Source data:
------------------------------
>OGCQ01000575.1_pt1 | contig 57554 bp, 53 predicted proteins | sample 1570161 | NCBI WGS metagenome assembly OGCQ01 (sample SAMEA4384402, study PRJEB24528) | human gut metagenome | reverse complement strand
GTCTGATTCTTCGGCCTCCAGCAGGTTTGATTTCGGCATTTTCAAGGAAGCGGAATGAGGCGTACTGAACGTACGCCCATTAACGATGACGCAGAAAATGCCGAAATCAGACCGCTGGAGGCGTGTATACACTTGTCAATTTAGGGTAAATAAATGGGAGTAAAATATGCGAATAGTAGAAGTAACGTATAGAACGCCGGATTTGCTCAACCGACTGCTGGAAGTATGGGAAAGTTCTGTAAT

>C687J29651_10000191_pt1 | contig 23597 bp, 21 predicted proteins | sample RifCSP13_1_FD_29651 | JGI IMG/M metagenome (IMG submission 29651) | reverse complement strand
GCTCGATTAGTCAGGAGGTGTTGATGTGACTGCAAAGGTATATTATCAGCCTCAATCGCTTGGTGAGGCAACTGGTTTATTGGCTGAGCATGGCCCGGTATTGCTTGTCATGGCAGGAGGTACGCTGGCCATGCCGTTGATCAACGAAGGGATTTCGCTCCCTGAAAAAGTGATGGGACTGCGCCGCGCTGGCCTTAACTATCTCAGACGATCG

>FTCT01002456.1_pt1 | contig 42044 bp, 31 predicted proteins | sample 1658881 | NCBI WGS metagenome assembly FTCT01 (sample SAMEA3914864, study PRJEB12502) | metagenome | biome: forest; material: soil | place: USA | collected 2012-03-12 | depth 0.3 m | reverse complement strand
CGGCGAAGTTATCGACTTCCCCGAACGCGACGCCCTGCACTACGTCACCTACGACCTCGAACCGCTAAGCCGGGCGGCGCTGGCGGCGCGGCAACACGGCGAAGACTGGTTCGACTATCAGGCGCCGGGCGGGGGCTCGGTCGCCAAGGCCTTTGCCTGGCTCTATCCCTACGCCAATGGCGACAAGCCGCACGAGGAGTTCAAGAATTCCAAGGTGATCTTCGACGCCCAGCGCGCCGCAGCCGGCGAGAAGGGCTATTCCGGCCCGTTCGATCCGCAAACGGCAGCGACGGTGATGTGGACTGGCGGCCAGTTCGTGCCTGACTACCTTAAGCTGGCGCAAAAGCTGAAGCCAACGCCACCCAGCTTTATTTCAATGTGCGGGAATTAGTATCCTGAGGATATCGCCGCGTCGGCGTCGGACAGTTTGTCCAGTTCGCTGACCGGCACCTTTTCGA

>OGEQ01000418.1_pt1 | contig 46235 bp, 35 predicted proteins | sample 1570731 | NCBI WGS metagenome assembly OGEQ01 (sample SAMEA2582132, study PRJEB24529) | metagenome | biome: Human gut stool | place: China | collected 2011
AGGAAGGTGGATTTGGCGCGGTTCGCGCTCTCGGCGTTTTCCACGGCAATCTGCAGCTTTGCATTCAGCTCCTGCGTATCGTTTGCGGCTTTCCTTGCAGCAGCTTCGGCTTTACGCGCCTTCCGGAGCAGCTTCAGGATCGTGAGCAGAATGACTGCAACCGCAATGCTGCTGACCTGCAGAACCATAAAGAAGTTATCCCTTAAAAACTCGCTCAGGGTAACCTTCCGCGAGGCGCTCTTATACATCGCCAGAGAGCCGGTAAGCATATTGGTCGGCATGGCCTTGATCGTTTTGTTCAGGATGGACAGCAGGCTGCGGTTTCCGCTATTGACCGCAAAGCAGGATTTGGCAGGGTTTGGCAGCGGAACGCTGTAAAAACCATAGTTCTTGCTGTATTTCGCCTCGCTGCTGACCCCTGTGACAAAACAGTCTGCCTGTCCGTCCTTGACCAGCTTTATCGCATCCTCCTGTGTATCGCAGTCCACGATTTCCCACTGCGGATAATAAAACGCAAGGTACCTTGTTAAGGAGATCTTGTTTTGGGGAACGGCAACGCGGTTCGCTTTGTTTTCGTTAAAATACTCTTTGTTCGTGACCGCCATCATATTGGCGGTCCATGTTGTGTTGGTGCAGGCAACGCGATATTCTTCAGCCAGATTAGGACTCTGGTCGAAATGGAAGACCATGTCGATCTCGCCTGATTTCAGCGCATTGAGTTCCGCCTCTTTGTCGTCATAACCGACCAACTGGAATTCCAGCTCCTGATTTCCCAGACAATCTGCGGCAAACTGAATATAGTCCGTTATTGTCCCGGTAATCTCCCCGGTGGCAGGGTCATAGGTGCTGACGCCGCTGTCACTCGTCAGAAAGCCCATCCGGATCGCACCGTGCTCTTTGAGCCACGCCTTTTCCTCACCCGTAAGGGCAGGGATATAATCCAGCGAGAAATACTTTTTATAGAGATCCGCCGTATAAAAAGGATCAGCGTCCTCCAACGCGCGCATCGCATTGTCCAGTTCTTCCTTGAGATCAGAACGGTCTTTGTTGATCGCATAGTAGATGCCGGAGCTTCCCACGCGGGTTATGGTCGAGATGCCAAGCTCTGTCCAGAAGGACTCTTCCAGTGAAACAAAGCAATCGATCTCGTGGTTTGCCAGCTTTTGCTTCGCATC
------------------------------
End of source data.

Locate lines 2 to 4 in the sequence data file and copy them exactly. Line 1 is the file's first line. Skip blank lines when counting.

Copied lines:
GTCTGATTCTTCGGCCTCCAGCAGGTTTGATTTCGGCATTTTCAAGGAAGCGGAATGAGGCGTACTGAACGTACGCCCATTAACGATGACGCAGAAAATGCCGAAATCAGACCGCTGGAGGCGTGTATACACTTGTCAATTTAGGGTAAATAAATGGGAGTAAAATATGCGAATAGTAGAAGTAACGTATAGAACGCCGGATTTGCTCAACCGACTGCTGGAAGTATGGGAAAGTTCTGTAAT

>C687J29651_10000191_pt1 | contig 23597 bp, 21 predicted proteins | sample RifCSP13_1_FD_29651 | JGI IMG/M metagenome (IMG submission 29651) | reverse complement strand
GCTCGATTAGTCAGGAGGTGTTGATGTGACTGCAAAGGTATATTATCAGCCTCAATCGCTTGGTGAGGCAACTGGTTTATTGGCTGAGCATGGCCCGGTATTGCTTGTCATGGCAGGAGGTACGCTGGCCATGCCGTTGATCAACGAAGGGATTTCGCTCCCTGAAAAAGTGATGGGACTGCGCCGCGCTGGCCTTAACTATCTCAGACGATCG